Vel d'Hiv: France marks 80 years since notorious round-up of Jews in Paris

Genevieve Mansfield
Genevieve Mansfield - [email protected]
Vel d'Hiv: France marks 80 years since notorious round-up of Jews in Paris
A ceremony commemorating the 76th anniversary of the Vel d'Hiv round-up in Paris at the memorial garden. (Photo by Lionel BONAVENTURE / AFP)

This weekend marks 80 years since the 'rafle du Vélodrome d'Hiver' - the roundup of Jews in Paris during World War II - here's what happened and how France will mark the event.


On July 16th and 17th, of 1942, French police rounded up 13,152 Jewish people in Paris and its immediate suburbs, taking them to the Vélodrome d'Hiver sports stadium, where they would be kept in crowded and unsanitary conditions.

They were then deported, first to French internment camps before many were sent to Auschwitz and murdered.


This year marks 80 years since the horrific event, and in the place of the former Vel d'Hiv, as it is popularly known, now stands the 'Jardin du souvenir,' (remembrance garden) which French Prime Minister Elisabeth Borne will visit this weekend.

The Prime Minister will remember the tragedy and its survivors in a ceremony on Sunday, July 17th - the 'National Day of Remembrance.'

PM Borne, whose father survived the Nazi death camp Auschwitz, will first go to the memorial garden at the former site of the Vél d'Hiv, and then she will lay a wreath at the Square of the 'Place-des-Martyrs-Juifs-du-Vélodrome-d'Hiver.'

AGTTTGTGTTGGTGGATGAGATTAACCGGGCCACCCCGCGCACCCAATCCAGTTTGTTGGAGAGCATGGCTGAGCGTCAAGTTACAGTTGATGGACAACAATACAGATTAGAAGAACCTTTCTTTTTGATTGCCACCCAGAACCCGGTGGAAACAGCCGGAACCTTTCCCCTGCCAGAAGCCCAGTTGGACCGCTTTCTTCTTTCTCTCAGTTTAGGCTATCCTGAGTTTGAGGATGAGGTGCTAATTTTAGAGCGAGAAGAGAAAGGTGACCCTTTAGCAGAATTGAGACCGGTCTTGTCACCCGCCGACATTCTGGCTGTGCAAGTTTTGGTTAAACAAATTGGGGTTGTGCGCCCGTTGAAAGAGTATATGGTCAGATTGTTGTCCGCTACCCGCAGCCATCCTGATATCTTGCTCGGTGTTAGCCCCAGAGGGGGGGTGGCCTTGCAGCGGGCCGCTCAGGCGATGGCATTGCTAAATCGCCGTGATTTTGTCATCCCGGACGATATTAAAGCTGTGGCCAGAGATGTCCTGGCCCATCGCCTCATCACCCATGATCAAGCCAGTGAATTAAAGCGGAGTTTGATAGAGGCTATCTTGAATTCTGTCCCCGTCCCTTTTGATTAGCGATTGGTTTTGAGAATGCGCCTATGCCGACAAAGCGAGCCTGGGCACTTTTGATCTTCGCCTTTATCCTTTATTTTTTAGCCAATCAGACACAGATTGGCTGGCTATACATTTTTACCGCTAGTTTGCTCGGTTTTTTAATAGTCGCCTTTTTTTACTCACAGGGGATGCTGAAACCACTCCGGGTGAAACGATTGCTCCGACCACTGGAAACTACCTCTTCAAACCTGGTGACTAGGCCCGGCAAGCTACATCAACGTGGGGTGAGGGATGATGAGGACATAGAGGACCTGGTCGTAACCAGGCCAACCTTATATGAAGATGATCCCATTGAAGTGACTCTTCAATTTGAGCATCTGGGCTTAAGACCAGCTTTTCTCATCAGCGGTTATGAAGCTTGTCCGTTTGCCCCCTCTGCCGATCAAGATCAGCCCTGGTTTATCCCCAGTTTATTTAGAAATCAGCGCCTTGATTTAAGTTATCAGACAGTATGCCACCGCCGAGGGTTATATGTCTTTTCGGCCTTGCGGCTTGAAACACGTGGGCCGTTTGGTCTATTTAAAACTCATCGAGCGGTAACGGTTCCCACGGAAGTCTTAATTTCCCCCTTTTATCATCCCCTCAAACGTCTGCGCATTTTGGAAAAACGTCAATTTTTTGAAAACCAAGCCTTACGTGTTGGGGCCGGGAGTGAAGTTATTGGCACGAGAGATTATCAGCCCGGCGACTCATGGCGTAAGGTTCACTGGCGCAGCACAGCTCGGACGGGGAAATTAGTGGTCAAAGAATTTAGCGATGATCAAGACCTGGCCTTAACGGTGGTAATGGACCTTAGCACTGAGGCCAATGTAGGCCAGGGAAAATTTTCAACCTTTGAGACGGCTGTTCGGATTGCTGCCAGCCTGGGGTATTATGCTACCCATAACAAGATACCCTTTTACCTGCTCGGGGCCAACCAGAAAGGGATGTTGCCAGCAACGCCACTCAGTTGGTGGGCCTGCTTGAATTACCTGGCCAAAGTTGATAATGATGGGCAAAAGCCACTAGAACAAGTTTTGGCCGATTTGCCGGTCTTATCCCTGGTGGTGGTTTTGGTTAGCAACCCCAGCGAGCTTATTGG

The tragedy will also be remembered in a photography exhibit at the Jardin de Luxembourg. Titled "Lest we forget," the exhibit will include 42 portraits of Holocaust survivors, which will be hung on the gates of the garden, with a QR code under each photo, allowing you to learn the individual story and testimony of the person in the image. 

You can also view the portraits and read the stories by going to

The exhibit, which will run until August 7th, was curated by German-Italian photographer Luigi Toscano, who has already made portraits of over 400 survivors across the world.

The legacy of the Nazi occupation and war crimes in France has been a complicated one and it was not until 1995 that then-president Jaques Chirac acknowledged the complicity of the French Vichy government in Nazi atrocities such as the deportation and wholesale murder of Jews in France.  

In 2017, French President Emmanuel Macron admitted the responsibility of the French state in the Vel d'Hiv roundup, saying in a speech that “It was indeed France that organised” the roundup.

Over 77,000 French Jews died in Nazi concentration camps during World War II. 

Speaking on the 75th anniversary, Sarah Lichtsztejn-Montard told French media France 24 how she survived and escaped from the Vél d'Hiv, describing how that day began with Sarah and her mother being driven to a garage on the corner of Belleville and Pyrénées streets, and then later down to the 15th arrondisement, to the Vélodrome d'Hiver, just a ten minute walk from the Eiffel Tower. 

Sarah died, aged 93, in February. 


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